The Slavery Abolition Day in Martinique is observed every May 22, which goes by Emancipation Day in some former colonies. It’s a day that celebrates the emancipation of slaves in the French overseas region of Martinique. A national holiday in Martinique, Slavery Abolition Day takes the form of singing, dancing, parades, speeches, conferences, and plays in many major cities on this island. Martinique, an overseas region (or ‘department’) of France, was, for years, a French colony with brief periods of British and Dutch rulers. This holiday was established to acknowledge the island’s long history and fight against slavery and oppression.
History of Slavery Abolition Day (Martinique)
The first people to land on Martinique — then called Madinina — were the Spanish in the 15th century, who later proceeded to ignore this place in favor of their other, more prosperous colonies. It was only in the 17th century that the French, seeing Martinique’s potential — they were major producers of sugarcane, a famous cash crop at the time — claimed this island. They brought in the slaves a year later, to work in the sugar fields.
Over the next decades, the French ruled Martinique, suppressing any form of rebellion from the natives and expanding their sugar production until it was the only major product cultivated on the island. Increased production combined with exploitation drove a mass requirement for slave labor on the island, and by 1778, the French were bringing in more than 13,000 Africans per year, with approximately 60,000 slaves working on the island at any given time. The British briefly took over the island in 1794, returning it to the French by 1802. They repeated this cycle, taking control from 1809 until 1814, after which Martinique remained a French colony. During these periods of political instability, the slave trade on the island continued, unaffected. Of course, like most countries, the slaves rebelled here too, in a series of unsuccessful revolts over the years. Ironically, slavery as a practice had been abolished in the French Republic in 1794, a decision that did not reach its colonies. Even as countries and colonies around the world threw off the shackles of slavery, the practice continued in Martinique.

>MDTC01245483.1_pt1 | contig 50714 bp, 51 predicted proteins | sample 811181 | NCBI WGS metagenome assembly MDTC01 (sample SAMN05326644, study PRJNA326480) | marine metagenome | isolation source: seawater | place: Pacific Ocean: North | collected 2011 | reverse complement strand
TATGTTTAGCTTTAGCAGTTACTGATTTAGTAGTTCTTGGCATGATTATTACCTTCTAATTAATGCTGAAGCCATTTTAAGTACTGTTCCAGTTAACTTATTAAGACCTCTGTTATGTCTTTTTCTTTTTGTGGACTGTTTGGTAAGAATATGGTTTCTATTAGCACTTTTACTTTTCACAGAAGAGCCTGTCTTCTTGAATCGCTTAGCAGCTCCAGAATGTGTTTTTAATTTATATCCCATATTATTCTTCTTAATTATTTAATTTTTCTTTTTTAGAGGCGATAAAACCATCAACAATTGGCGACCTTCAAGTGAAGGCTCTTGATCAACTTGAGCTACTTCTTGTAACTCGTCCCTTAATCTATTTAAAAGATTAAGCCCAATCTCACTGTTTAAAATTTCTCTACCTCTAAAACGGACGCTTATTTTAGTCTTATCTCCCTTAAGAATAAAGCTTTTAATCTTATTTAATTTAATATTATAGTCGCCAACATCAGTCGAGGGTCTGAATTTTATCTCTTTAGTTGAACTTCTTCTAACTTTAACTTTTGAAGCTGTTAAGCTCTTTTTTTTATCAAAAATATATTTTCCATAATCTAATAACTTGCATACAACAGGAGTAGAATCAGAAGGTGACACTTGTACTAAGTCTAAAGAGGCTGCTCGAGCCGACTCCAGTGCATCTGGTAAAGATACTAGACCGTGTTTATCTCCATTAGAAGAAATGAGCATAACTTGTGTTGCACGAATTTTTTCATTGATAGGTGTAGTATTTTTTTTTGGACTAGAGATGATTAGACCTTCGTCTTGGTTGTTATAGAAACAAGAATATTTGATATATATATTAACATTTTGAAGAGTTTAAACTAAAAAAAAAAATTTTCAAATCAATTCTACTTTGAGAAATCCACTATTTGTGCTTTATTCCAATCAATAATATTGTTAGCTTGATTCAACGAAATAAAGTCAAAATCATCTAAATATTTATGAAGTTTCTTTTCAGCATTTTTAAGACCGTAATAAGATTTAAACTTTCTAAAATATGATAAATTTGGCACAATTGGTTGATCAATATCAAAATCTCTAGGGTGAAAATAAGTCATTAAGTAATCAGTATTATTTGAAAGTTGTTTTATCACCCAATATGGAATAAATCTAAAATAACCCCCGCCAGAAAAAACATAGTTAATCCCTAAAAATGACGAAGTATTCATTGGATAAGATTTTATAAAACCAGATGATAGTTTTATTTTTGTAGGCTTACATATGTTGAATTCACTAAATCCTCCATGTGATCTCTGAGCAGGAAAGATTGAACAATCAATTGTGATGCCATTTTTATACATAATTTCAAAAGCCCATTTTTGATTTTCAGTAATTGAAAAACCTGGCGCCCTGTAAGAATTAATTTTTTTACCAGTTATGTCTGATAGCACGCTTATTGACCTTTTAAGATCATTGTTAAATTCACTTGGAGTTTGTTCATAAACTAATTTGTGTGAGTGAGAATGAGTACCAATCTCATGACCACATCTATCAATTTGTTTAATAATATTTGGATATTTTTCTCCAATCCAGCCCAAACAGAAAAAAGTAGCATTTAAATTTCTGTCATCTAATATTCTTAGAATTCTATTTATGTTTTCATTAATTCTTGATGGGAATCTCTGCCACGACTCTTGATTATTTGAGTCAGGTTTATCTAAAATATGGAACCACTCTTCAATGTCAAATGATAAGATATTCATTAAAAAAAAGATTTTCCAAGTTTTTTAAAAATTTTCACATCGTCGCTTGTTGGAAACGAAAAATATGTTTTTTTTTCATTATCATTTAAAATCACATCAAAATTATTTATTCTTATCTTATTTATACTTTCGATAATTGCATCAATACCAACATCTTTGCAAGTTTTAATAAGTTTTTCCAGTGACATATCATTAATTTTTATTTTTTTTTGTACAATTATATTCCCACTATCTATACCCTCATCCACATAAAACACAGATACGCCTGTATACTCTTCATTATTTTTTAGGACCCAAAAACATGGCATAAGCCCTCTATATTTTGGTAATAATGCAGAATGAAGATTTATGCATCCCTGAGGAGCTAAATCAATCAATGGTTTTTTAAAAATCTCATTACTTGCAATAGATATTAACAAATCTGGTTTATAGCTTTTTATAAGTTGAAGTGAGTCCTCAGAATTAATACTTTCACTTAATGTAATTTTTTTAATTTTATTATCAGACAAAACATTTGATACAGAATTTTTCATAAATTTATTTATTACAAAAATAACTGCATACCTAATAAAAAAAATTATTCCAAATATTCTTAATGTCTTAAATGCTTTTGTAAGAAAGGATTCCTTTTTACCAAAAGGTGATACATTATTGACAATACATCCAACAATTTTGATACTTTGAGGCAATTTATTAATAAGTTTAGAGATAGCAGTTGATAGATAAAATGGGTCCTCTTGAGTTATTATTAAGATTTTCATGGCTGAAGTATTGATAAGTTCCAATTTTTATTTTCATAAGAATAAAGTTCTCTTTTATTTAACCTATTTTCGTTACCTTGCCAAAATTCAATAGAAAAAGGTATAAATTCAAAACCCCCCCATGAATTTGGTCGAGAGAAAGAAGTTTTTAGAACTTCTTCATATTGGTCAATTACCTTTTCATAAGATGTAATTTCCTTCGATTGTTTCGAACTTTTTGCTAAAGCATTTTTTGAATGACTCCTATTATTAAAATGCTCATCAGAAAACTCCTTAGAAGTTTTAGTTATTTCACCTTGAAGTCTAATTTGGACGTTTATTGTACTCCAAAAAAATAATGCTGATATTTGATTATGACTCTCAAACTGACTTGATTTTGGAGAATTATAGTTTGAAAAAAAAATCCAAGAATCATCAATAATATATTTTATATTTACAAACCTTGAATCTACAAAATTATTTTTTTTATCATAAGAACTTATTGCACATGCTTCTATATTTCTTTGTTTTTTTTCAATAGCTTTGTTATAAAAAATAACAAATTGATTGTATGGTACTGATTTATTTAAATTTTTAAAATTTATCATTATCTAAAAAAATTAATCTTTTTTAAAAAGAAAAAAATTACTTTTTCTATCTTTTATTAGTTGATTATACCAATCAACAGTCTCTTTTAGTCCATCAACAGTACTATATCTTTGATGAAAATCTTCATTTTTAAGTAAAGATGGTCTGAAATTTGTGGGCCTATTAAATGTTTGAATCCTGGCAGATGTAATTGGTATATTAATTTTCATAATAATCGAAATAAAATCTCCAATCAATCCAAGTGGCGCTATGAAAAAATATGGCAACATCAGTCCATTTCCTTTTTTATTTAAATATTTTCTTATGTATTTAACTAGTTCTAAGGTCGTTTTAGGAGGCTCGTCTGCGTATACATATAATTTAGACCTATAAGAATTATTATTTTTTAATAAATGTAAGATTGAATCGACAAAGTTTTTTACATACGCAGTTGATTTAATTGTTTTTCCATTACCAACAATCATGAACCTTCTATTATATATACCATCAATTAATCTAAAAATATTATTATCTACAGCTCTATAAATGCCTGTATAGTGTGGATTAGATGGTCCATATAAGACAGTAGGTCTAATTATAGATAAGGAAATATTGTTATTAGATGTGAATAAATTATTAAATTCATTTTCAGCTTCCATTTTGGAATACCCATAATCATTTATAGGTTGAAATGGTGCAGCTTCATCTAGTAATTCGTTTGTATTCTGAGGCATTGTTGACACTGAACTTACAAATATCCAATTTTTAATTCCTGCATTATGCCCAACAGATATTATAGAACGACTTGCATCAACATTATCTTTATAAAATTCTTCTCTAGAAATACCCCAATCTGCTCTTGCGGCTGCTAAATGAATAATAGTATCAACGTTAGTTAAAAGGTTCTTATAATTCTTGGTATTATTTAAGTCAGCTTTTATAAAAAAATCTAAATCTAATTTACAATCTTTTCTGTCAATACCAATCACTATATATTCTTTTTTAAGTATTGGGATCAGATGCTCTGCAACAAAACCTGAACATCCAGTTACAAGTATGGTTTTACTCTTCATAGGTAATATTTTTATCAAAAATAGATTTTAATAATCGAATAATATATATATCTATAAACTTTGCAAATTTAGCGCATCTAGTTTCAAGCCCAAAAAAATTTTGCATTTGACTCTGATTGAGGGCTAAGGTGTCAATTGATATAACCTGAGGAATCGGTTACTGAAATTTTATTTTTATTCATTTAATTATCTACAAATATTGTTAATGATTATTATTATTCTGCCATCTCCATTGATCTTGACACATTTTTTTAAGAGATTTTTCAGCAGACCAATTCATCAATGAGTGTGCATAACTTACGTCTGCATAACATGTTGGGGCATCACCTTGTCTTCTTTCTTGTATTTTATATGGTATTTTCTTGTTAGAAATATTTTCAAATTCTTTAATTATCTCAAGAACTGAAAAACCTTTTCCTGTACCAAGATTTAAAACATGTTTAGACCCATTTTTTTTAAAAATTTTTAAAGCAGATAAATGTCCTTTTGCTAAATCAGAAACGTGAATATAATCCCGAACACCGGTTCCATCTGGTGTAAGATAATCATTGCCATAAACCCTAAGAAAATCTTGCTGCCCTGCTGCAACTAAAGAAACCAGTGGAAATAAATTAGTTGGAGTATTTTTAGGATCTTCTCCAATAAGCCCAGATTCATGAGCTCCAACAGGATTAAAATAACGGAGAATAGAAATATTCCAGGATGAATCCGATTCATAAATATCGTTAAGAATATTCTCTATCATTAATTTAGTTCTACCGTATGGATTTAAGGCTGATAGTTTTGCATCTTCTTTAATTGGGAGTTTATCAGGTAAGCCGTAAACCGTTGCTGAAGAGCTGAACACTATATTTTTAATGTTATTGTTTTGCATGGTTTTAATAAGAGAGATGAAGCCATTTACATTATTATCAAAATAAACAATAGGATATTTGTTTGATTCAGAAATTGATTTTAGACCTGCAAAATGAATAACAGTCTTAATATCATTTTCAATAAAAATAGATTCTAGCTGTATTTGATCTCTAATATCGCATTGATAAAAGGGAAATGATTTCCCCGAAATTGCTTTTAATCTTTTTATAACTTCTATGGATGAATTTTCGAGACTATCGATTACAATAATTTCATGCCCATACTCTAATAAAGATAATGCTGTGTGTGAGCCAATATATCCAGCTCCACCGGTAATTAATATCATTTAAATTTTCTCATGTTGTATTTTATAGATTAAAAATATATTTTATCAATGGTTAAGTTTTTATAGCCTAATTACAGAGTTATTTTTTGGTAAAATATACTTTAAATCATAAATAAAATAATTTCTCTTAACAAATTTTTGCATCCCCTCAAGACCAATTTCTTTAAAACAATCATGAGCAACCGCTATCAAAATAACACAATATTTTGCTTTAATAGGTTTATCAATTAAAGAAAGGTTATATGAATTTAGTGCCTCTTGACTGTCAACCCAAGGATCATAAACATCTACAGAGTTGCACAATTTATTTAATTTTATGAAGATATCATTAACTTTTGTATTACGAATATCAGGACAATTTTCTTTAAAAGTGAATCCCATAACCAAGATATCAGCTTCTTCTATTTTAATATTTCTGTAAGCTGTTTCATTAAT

It was only in 1848 that Martinique abolished slavery. Imprisonment of a slave had caused a major revolt on the island, which could not be suppressed. The governor quickly declared slavery abolished on the island, to stop the chaos and bloodshed. While the region remained a French territory, the slave trade ceased to exist. Only the memories and the descendants remain, many of whom are the reason the island of Martinique celebrates Slavery Abolition Day each year.
Slavery Abolition Day (Martinique) timeline
The French land on the island with 80 to 100 French settlers and quickly overcome native resistance with their superior weapons and armor.
The governor of Martinique abolishes slavery under duress, to contain a large-scale slave revolt that breaks out on the island.
May 22 is declared a national holiday in commemoration of the abolishment of slavery in Martinique.
The French National Assembly votes Martinique as a department or a Département d'outre-mer, which signifies that the island is now an overseas region of France instead of a colony.
Slavery Abolition Day (Martinique) FAQs
Who abolished slavery in Martinique?